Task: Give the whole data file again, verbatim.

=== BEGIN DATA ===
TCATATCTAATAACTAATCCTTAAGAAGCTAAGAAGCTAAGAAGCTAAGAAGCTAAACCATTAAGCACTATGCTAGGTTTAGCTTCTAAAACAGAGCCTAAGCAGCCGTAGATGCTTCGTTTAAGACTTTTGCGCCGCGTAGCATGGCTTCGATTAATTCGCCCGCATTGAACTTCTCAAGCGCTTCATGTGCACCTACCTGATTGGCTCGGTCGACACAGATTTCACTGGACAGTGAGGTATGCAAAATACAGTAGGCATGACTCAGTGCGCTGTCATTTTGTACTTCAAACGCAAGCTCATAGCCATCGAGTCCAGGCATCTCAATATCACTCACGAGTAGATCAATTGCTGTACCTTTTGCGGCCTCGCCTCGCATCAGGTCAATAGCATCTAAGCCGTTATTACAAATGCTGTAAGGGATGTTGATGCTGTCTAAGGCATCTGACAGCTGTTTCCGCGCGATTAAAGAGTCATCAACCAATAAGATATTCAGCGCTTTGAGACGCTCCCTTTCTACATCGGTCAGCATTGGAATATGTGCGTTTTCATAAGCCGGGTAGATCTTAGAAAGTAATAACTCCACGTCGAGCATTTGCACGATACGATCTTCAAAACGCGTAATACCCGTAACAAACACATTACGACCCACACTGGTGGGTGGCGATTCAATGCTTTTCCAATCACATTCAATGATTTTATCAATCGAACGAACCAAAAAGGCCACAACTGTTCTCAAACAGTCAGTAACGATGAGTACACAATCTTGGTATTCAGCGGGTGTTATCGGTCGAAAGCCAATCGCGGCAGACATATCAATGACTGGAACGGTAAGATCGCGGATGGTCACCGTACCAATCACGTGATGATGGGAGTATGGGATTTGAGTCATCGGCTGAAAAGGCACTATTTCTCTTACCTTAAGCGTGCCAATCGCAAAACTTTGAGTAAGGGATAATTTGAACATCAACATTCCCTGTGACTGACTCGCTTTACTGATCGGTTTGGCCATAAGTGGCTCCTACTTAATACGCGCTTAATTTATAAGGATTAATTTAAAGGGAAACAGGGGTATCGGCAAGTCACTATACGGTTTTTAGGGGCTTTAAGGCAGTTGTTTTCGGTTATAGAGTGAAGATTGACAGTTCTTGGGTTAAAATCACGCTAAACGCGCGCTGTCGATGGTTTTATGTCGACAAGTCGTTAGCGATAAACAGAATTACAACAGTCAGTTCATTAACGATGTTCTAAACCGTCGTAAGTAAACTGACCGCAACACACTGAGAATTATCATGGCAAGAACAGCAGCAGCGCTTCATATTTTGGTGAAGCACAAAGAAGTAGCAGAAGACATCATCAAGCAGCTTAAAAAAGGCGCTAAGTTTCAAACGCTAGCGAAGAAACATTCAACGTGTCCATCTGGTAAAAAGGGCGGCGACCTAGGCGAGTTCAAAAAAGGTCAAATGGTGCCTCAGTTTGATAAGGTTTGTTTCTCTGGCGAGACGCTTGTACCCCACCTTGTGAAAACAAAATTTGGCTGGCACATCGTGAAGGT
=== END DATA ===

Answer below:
TCATATCTAATAACTAATCCTTAAGAAGCTAAGAAGCTAAGAAGCTAAGAAGCTAAACCATTAAGCACTATGCTAGGTTTAGCTTCTAAAACAGAGCCTAAGCAGCCGTAGATGCTTCGTTTAAGACTTTTGCGCCGCGTAGCATGGCTTCGATTAATTCGCCCGCATTGAACTTCTCAAGCGCTTCATGTGCACCTACCTGATTGGCTCGGTCGACACAGATTTCACTGGACAGTGAGGTATGCAAAATACAGTAGGCATGACTCAGTGCGCTGTCATTTTGTACTTCAAACGCAAGCTCATAGCCATCGAGTCCAGGCATCTCAATATCACTCACGAGTAGATCAATTGCTGTACCTTTTGCGGCCTCGCCTCGCATCAGGTCAATAGCATCTAAGCCGTTATTACAAATGCTGTAAGGGATGTTGATGCTGTCTAAGGCATCTGACAGCTGTTTCCGCGCGATTAAAGAGTCATCAACCAATAAGATATTCAGCGCTTTGAGACGCTCCCTTTCTACATCGGTCAGCATTGGAATATGTGCGTTTTCATAAGCCGGGTAGATCTTAGAAAGTAATAACTCCACGTCGAGCATTTGCACGATACGATCTTCAAAACGCGTAATACCCGTAACAAACACATTACGACCCACACTGGTGGGTGGCGATTCAATGCTTTTCCAATCACATTCAATGATTTTATCAATCGAACGAACCAAAAAGGCCACAACTGTTCTCAAACAGTCAGTAACGATGAGTACACAATCTTGGTATTCAGCGGGTGTTATCGGTCGAAAGCCAATCGCGGCAGACATATCAATGACTGGAACGGTAAGATCGCGGATGGTCACCGTACCAATCACGTGATGATGGGAGTATGGGATTTGAGTCATCGGCTGAAAAGGCACTATTTCTCTTACCTTAAGCGTGCCAATCGCAAAACTTTGAGTAAGGGATAATTTGAACATCAACATTCCCTGTGACTGACTCGCTTTACTGATCGGTTTGGCCATAAGTGGCTCCTACTTAATACGCGCTTAATTTATAAGGATTAATTTAAAGGGAAACAGGGGTATCGGCAAGTCACTATACGGTTTTTAGGGGCTTTAAGGCAGTTGTTTTCGGTTATAGAGTGAAGATTGACAGTTCTTGGGTTAAAATCACGCTAAACGCGCGCTGTCGATGGTTTTATGTCGACAAGTCGTTAGCGATAAACAGAATTACAACAGTCAGTTCATTAACGATGTTCTAAACCGTCGTAAGTAAACTGACCGCAACACACTGAGAATTATCATGGCAAGAACAGCAGCAGCGCTTCATATTTTGGTGAAGCACAAAGAAGTAGCAGAAGACATCATCAAGCAGCTTAAAAAAGGCGCTAAGTTTCAAACGCTAGCGAAGAAACATTCAACGTGTCCATCTGGTAAAAAGGGCGGCGACCTAGGCGAGTTCAAAAAAGGTCAAATGGTGCCTCAGTTTGATAAGGTTTGTTTCTCTGGCGAGACGCTTGTACCCCACCTTGTGAAAACAAAATTTGGCTGGCACATCGTGAAGGT